The boards of two Pikes Peak region school districts voted Monday to place tax questions on the November ballot.
Falcon School District 49 will ask voters to approve an $85 million bond measure to ease crowding and a $5 million mill levy override for operational expenses such as retaining and attracting teachers and updating classroom technology, and expand the current fee for service busing program.
Cheyenne Mountain School District 12 will ask voters to approve a $1.7 million mill levy override to replace state revenue that has been lost in recent years. If it passes, property taxes would increase about $2.85 a month for every $100,000 in home value.
Both board voted unanimously to place the questions on the ballot. The D-49 called a special meeting Monday, hurrying to meet the Friday state deadline to place the measure on the ballot.
Its bond issue would cost taxpayers $1.50 per $100,000 in home value. The override would increase property taxes about $5 per month for each $100,000 in home value, and would sunset in six years.
“It’s a tough time for families, but education is very important to the community and we need to invest in kids,” board member Tammy Harold said after the meeting.”We need to have more local control and not depend on the state.”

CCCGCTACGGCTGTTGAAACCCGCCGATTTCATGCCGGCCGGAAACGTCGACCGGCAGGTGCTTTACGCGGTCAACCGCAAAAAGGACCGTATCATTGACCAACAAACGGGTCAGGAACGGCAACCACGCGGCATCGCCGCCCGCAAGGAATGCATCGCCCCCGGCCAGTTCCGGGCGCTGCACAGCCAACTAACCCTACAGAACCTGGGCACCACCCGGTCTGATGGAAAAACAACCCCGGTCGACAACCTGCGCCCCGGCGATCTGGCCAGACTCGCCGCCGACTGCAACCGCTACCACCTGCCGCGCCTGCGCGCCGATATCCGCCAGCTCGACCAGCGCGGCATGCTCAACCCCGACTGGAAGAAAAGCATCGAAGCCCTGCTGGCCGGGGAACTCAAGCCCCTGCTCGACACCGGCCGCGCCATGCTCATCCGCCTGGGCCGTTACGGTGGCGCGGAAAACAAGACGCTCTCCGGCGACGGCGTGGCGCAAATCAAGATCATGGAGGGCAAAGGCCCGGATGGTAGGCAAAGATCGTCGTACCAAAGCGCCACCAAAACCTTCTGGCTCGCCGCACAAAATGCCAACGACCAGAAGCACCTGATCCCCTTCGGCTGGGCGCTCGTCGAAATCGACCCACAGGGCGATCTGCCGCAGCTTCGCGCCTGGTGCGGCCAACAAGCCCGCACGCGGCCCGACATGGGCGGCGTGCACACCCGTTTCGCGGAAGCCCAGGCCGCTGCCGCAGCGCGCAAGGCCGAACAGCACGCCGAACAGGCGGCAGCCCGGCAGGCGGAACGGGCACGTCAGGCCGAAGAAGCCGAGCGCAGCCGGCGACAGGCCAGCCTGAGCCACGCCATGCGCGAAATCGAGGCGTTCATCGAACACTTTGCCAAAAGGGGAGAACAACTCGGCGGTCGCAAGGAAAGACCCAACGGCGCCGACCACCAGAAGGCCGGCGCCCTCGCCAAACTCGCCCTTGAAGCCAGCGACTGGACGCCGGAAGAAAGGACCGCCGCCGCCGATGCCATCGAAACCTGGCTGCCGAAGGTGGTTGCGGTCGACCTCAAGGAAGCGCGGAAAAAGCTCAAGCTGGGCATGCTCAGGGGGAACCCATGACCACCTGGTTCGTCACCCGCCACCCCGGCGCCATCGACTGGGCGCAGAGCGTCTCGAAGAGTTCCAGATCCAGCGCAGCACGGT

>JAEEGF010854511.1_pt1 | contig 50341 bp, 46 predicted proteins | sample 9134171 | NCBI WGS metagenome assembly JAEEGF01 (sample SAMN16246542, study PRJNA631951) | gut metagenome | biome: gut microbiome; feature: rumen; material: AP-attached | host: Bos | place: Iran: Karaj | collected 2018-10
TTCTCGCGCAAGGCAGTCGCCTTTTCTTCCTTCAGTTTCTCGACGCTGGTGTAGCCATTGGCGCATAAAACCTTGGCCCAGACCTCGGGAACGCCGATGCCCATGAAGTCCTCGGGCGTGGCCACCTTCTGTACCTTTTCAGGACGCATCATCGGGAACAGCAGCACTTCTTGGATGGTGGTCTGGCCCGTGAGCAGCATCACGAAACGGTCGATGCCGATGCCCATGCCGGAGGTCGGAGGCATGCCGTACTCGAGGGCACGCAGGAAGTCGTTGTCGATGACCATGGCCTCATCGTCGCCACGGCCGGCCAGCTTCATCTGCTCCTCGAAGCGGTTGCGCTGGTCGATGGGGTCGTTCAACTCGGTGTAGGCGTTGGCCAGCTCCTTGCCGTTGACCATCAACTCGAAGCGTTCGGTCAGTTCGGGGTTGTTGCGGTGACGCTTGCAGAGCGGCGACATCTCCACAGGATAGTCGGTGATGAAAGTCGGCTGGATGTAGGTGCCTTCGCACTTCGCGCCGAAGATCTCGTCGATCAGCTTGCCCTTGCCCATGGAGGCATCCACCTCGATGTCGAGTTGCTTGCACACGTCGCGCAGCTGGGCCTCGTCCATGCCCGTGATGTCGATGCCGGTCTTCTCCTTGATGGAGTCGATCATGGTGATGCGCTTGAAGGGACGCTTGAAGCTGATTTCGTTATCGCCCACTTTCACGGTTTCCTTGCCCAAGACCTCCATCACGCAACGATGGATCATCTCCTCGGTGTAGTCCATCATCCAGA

Board member Rusty Moomey noted that the money school districts receive from the state is a question mark for next year. “Already they are forecasting it wil be the same as this year.”
The district, like others across the state, has suffered from drastic reductions in state education funding for the past three years. D-49 officials cut staff, teachers and the free bus program as a result. The budget for 2011- 2012 is about $72.4 million.
Last year voters rejected Falcon’s request for a $125 million bond which would have provided an extra 3,500 classroom seats in the district, including an addition to Falcon High School and a new 900-student middle school.
The last tax increase in the district was in 2005 when voters approved an $80.5 million mill levy override.
The school district east of Colorado Springs, which has 14,500 students, has for years been one of the fastest growing in the state. While growth has slowed somewhat, there is crowding in more than two-thirds of the districts buildings, officials said.
The distrtict has more than $300 million in needs, board members noted. The bond could provide the following improvements: build a new elementary school near Falcon Middle School; remodel Horizon Middle School to increase student capacity; add athletic facilities and auxiliary gym at Vista Ridge High School; add a 400-student wing at Falcon High School, and construct a K-8 school in the western part of the district to relieve crowding.
The state cuts in Cheyenne Mountain have added up to about $4 million over three years.
“We have done cuts without a lot of pain but if this doesn’t go through we can’t promise that any more,” said D-12 board president Jack Wiepking.
The district conducted a survey and believes there is support for the tax increase.
“We don’t want to lose programs or anything else,” said Superintendent Walt Cooper. “We don’t want D-12’s programs to be dictated by state budget cuts.”